|L-193 Constellation II|
Aerial refuelling tanker
|National origin||United States|
The Lockheed L-193 Constellation II was a jet airliner design concept, designed between 1949 and 1953 with a swept wing and engines mounted at the tail. An airliner and tanker version were developed. The latter, in an aerial refueling competition initiated by the United States Air Force (USAF), won and was preferred over the Boeing KC-135 Stratotanker. Since the competing Boeing aircraft was ready to fly first, examples were ordered as an interim measure. They performed well enough that the L-193 was never ordered as a tanker, and airliner plans were dropped soon after.
The Lockheed L-193 jet was designed between 1949 and 1953. By comparison, Boeing started producing the prototype for the Boeing 707 after the design was completed in 1952. Lockheed sought input from Trans World Airlines for the airliner's requirements and several sub-variants were developed. It was a swept wing with the engines mounted at the tail. The same arrangement was later used by the Lockheed JetStar (1957), Vickers VC-10 (1962), and Ilyushin Il-62 (1963). It was designed to be slightly smaller than the Boeing 707 and Douglas DC-8 of the time. Lockheed used features seen in its previous designs, including tip tanks similar to the Lockheed Constellation and a double-deck fuselage similar to the Lockheed Constitution. The engines were also flush mounted to the fuselage, a feature dropped from most current jet designs.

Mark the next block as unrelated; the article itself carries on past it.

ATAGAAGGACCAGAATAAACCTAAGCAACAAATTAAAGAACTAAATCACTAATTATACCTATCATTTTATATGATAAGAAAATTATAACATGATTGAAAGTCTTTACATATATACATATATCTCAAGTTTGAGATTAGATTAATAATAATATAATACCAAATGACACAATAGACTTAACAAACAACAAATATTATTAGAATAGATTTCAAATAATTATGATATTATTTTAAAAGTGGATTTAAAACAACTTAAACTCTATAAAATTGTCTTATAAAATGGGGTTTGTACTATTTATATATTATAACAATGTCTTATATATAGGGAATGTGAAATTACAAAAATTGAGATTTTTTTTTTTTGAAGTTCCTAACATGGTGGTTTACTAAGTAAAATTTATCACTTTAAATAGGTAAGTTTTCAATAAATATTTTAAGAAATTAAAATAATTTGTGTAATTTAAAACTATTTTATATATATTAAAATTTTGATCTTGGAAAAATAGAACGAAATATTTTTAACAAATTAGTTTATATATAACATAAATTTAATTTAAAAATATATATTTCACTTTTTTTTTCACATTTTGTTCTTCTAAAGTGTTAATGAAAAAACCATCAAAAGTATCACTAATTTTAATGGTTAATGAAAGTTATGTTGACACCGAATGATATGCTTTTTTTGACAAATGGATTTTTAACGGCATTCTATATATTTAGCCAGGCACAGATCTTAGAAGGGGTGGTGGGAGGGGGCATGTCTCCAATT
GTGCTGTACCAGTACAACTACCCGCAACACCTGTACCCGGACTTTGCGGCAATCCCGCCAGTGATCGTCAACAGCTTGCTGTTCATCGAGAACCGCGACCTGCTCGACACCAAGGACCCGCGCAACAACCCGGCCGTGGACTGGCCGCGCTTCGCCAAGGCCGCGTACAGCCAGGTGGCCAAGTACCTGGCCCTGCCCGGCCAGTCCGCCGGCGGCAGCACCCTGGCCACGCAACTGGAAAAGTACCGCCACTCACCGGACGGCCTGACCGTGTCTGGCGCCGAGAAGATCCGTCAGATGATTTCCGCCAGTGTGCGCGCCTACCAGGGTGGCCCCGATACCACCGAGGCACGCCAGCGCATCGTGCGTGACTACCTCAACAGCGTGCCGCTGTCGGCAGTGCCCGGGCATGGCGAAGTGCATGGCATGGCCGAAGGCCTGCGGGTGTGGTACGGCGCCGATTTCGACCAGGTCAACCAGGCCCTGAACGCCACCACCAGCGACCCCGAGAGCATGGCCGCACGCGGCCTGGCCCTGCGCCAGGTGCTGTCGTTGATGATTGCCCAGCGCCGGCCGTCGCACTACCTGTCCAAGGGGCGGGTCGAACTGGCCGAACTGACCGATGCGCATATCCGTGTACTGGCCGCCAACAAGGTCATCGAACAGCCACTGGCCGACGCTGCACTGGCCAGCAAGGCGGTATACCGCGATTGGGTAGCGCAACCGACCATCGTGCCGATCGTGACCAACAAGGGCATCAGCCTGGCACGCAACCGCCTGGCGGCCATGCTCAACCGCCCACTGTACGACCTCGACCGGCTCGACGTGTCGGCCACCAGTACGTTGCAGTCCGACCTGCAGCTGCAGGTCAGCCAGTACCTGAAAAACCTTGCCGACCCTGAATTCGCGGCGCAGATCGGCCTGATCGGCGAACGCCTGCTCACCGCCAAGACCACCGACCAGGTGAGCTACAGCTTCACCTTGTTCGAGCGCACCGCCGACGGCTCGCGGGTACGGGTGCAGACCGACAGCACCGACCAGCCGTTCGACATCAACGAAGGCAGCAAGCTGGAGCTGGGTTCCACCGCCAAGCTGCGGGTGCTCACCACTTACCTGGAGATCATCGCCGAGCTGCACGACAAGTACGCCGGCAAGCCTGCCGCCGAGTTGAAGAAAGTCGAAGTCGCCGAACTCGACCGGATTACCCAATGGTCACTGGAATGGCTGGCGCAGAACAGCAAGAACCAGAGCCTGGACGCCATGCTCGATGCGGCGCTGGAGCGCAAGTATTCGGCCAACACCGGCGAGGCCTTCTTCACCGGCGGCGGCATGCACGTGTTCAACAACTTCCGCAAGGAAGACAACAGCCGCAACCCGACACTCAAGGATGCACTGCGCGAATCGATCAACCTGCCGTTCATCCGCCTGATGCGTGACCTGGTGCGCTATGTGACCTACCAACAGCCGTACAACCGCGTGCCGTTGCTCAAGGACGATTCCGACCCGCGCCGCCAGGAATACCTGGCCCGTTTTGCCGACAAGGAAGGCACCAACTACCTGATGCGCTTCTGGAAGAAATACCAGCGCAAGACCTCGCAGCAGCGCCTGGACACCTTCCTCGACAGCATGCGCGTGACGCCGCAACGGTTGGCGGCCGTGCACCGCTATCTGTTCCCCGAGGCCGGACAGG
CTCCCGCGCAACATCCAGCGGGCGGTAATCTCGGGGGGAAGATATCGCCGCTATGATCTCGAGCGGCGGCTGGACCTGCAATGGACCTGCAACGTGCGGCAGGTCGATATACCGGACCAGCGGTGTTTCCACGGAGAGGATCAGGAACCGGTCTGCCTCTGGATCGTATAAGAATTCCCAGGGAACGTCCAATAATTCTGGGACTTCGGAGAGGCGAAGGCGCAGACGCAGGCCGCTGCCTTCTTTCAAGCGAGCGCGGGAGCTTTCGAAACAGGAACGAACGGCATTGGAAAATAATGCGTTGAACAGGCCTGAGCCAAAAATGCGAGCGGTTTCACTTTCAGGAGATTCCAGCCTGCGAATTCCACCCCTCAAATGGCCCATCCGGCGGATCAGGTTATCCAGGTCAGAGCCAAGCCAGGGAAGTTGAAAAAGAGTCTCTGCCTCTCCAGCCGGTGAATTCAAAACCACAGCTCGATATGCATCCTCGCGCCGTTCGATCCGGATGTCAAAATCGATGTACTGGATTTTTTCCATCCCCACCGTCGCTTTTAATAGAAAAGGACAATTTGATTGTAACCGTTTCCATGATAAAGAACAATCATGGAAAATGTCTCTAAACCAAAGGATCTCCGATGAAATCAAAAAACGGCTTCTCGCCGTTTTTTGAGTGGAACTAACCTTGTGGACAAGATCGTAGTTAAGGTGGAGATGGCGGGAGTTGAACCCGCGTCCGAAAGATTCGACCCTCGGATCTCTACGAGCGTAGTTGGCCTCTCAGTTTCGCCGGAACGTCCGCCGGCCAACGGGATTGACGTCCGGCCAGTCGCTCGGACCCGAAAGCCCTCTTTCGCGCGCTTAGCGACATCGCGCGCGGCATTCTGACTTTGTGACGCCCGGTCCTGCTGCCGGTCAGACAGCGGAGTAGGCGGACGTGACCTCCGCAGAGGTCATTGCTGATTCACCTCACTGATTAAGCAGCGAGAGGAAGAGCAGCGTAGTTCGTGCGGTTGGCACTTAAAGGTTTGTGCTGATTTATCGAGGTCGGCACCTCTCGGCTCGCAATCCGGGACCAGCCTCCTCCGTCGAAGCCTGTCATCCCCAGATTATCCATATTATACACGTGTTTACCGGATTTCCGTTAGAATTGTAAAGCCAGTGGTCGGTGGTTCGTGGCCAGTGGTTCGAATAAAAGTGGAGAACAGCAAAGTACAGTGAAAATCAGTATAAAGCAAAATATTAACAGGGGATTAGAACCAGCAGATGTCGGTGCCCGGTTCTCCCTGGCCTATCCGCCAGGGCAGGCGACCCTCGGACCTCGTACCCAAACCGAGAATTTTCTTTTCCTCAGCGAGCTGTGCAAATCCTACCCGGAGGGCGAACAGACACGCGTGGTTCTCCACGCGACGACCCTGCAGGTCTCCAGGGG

In the wake of the Korean War, a competition was held in 1954 for a USAF aerial refueling tanker. A modified L-193 was chosen in 1955 to supplement the interim KC-135 tanker. The aircraft was designated "KCX-LO", and the first prototype would have been the XK-1. A prototype was ordered in February 1955. Air Force Secretary Harold E. Talbott ordered 250 KC-135 interim tankers while the selection winner was manufactured. The KC-135 was able to be delivered two years earlier than the Lockheed, and was able to be put into squadron service four years earlier. The orders for the Lockheed tanker were eventually dropped so the USAF would not have to support two separate tanker designs.
Lockheed never produced its jet airliner, instead producing the modestly-successful turboprop-powered Electra. Lockheed also produced the C-141 Starlifter jet cargo transport and an SST design, but did not produce a jet airliner until the L-1011 wide-body trijet. By contrast, Boeing had beat Lockheed by producing its prototype first, at its own expense, rather than waiting for the military contract, and would eventually dominate the market with a family of airliners based on the 707 and KC-135.